First, depreciation is based on the LESSER of Cost or FMV at the date placed in service. So if you paid $300K for a house that is worth just $200 when you start renting it your depreciation calculations START with the $200K number. I say start because you cannot depreciate LAND. So you have to look to the tax assessment records to get the ratio of land to the total assessment. Then apply that ratio to the $200K FMV number. This would let you depreciate maybe $120K for the house with no depreciation for the $75K worth of land - just an example, YMMV.
Second, rent collected minus expenses INCLUDING depreciation equals reportable income. Depreciation reduces income, which may result in an increase in the loss from the activity.
Third, rental losses are only fully deductible, up the $25K max, when AGI is $100K or less. When AGI breaks the $100K mark you SUSPEND $1.00 of rental loss for every $2.00 AGI is over $100K. So that at $150K in AGI all rental losses are suspended and carried forward.
Now, assuming you do all the math correctly at some point you're going to sell the house. Gain at the time of sale will be calculated the value of the property when it was placed in service minus any depreciation allowed OR ALLOWABLE (meaning if you fail to take while renting you still get to pay as if you did - SO TAKE IT!). The $100K drop in value will NOT come into play for purposes of calculating any gain or loss from the rental activity.
Fourth, assuming you sell the house soon enough so that you COULD exclude some of the gain, under the sale of principal home rules, you have to make a separate calculation using actual cost versus selling price. This may result in a loss because the $100K is factored back in.
Fifth, it is entirely possible, in your scenario, that you'll have a taxable gain on the sale of the rental but an actual loss from the sale of the house. If that happens you get to pay tax at 25% on the recapture of depreciation taken and capital gains tax on any gain from appreciation EVEN THOUGH you may have actually sold at a loss (again, because of the $100K).
Sixth, I do not know why you would go through Schedule C with him, unless this is a true IRC 469 passive rental. ONLY IRC 469 passive rentals go on Schedule C and that is an entirely different and more complex situation than the one you seem to be in.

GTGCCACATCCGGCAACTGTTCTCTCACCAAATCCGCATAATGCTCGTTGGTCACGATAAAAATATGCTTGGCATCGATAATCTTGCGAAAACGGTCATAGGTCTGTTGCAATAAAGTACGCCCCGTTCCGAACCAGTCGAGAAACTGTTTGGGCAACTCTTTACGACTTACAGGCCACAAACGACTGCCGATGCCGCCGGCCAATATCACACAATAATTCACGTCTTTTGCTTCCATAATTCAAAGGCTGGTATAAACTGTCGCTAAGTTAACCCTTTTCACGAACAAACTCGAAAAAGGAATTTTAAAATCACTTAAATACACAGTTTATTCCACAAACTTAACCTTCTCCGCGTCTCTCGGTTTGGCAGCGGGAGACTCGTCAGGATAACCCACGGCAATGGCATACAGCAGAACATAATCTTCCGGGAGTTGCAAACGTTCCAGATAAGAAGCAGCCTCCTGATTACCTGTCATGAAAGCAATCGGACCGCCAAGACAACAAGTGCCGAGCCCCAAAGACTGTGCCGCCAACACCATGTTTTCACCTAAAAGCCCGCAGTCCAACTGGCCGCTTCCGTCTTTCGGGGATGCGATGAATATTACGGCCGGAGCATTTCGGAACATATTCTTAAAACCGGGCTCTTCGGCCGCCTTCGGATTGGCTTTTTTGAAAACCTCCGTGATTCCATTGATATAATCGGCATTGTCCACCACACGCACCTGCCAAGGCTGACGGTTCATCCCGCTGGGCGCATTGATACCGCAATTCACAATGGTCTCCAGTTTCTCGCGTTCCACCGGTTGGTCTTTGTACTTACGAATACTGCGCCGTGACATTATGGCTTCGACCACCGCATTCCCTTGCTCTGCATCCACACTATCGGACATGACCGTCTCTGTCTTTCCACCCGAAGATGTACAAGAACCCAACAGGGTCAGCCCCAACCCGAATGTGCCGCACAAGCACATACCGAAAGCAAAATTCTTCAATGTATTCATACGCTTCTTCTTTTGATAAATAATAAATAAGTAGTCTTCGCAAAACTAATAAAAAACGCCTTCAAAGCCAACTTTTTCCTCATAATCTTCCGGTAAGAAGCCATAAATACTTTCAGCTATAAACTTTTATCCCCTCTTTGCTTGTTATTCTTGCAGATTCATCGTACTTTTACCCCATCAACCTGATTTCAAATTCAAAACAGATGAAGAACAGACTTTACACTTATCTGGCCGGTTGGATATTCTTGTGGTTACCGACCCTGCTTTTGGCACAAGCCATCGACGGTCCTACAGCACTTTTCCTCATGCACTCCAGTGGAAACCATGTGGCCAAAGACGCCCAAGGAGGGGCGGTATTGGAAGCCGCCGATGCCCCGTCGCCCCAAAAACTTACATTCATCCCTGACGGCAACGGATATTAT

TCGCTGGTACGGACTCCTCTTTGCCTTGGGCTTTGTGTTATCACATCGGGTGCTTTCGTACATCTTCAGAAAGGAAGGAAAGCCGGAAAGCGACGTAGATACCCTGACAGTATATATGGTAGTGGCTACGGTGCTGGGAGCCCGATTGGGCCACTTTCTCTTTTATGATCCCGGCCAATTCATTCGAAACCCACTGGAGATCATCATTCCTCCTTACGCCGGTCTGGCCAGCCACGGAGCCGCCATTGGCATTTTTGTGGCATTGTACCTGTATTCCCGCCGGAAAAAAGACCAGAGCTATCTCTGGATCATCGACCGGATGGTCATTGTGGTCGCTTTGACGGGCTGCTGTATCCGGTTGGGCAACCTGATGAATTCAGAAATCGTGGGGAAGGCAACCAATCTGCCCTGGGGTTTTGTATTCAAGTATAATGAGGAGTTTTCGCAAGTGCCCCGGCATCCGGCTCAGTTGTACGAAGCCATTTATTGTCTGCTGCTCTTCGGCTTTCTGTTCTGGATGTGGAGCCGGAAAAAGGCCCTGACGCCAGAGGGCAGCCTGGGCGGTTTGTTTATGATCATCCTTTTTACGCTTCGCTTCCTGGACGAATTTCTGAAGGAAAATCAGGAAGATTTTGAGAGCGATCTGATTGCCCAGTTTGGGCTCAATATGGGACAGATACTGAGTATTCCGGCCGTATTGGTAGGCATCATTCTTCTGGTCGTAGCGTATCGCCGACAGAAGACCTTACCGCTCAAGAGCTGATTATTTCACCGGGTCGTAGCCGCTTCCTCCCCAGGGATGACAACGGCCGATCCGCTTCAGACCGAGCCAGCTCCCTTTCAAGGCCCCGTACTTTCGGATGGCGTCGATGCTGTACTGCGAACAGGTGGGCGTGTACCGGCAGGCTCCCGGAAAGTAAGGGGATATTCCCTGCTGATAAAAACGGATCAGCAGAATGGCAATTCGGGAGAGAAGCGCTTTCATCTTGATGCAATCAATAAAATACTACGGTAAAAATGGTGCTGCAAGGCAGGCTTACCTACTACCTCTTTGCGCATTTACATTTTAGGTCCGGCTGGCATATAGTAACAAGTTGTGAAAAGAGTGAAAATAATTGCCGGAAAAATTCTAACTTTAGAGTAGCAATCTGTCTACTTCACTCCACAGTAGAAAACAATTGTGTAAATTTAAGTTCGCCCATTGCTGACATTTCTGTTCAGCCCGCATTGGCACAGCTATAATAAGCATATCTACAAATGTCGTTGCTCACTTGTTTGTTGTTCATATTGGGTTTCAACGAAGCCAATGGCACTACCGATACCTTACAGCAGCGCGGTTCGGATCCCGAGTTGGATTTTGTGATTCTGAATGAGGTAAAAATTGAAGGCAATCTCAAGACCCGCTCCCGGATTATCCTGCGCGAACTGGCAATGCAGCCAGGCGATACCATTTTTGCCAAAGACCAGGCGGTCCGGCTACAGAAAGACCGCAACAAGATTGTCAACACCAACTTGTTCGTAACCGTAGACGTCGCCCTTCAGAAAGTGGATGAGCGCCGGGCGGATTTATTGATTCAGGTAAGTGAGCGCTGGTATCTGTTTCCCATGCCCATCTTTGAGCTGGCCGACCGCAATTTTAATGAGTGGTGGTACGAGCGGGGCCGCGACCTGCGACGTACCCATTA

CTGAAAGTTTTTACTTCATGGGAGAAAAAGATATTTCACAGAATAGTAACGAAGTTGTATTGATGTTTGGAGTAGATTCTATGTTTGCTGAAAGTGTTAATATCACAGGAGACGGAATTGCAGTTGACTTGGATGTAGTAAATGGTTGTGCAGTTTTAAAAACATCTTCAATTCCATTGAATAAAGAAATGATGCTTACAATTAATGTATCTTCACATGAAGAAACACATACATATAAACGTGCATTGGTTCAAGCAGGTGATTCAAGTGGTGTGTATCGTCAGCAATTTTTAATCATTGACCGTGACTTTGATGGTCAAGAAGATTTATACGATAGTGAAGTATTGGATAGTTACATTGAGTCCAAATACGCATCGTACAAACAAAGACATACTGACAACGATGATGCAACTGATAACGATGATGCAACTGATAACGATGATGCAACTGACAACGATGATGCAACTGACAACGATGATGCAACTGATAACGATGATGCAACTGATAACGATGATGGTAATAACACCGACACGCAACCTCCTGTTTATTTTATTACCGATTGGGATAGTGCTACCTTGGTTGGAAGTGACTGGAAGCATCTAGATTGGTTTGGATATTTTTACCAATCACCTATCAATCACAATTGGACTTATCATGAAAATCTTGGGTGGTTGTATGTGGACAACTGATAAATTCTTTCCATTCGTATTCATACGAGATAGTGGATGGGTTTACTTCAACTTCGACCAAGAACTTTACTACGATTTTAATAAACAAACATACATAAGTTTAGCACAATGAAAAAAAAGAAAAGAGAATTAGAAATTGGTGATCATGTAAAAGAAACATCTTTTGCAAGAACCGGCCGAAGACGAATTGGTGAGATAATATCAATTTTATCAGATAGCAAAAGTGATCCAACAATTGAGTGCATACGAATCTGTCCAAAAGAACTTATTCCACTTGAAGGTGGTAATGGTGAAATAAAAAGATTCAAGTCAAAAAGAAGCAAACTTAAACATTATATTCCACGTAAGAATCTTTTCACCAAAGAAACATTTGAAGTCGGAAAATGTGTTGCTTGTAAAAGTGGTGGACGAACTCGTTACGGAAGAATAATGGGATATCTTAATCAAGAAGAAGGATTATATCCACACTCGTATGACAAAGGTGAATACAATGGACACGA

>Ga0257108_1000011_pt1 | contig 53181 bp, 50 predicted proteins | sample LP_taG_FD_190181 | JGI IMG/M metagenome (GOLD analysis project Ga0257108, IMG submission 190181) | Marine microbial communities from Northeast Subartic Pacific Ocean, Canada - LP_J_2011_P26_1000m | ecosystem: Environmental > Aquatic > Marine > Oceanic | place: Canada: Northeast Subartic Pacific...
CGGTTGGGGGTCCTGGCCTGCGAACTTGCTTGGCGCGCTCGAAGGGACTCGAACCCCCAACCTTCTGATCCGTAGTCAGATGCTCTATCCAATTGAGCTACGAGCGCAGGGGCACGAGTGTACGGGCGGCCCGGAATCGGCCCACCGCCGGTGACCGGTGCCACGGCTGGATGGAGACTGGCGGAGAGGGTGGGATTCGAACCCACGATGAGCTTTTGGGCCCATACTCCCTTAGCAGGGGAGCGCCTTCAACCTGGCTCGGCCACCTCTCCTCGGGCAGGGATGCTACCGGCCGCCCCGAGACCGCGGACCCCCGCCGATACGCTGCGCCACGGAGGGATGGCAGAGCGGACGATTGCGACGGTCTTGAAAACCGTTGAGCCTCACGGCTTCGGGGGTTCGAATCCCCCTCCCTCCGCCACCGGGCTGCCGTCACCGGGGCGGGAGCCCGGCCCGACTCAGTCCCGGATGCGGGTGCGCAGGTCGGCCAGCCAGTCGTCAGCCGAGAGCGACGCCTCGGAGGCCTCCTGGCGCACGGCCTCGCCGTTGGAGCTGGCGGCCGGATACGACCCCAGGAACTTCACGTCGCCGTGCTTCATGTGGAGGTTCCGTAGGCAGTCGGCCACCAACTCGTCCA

Side issues - please don't take this personally, I'm sure you posted here because you don't know and are looking for guidance. But is apparent that you do not have near enough knowledge to run all the calculations necessary to project any possible tax implications.
You do NOT get to deduct PITI. P is for principle payments, no deduction. Instead you get deprecation based on the value of the property when placed in service as a rental, less the allowance for land which you cannot wear out.
I is for interest - this is deductible.
T is for taxes - this is deductible
I is for insurance - this is deductible.
The amount of any loan is IRRELEVANT when doing tax calculations. Borrowed money is NOT income, loan repayments are not deductible. I have a case right now where a client bought 2 lots for $25K about 15 years ago. They went up in value substantially so at some point he borrowed about $200K against them. Now the market is depressed and he had to sell them for $180K. He actually had to BRING money to the table to pay off the loan. NOW THE REAL GOOD PART - he also has a gain from the sale because he sold for $180K that which cost him just $25K. So he's looking at Federal and State taxes, even at capital gain rates, of roughly $30,000 - BUT he got no cash at settlement (sucks to be him).
I would strongly encourage your friend to meet with a tax professional BEFORE he starts renting this property. This is an exceptionally convoluted situation and one in which, in my 30-years of experience as a tax professional, an ABOVE average person will NOT be able to handle correctly.
Good luck, Gene E. Utterback, EA, RFC, ABA
Reply to
Gene E. Utterback, EA, RFC, AB
Why are you looking at Schedule C?
Are you counting principal payments as part of the rental expenses? That may be relevant when looking at the cash flow for the property, but you can only deduct the interest, property tax, and insurance parts on Schedule E.
In the case you've laid out - a high-bracket owner who rents at a loss, but can't use rental losses because of the passive loss limitation rules, who sells a few years later at the same price that he placed the property in service - the loss carry-forwards would more than offset that recaptured depreciation. The remaining net loss could then be used against earned income, but that just reduces its sting; it's still a loss.
In effect, the owner would just receive some cash-flow support for holding the property longer, in the hope of a rebound in price, but would end up losing more money if it didn't go up in value (because of the carrying costs - property tax, insurance, upkeep, interest, etc). There are a couple million vacant homes in the US right now, that were bought by "investors" using this strategy.
Reply to
Tad Borek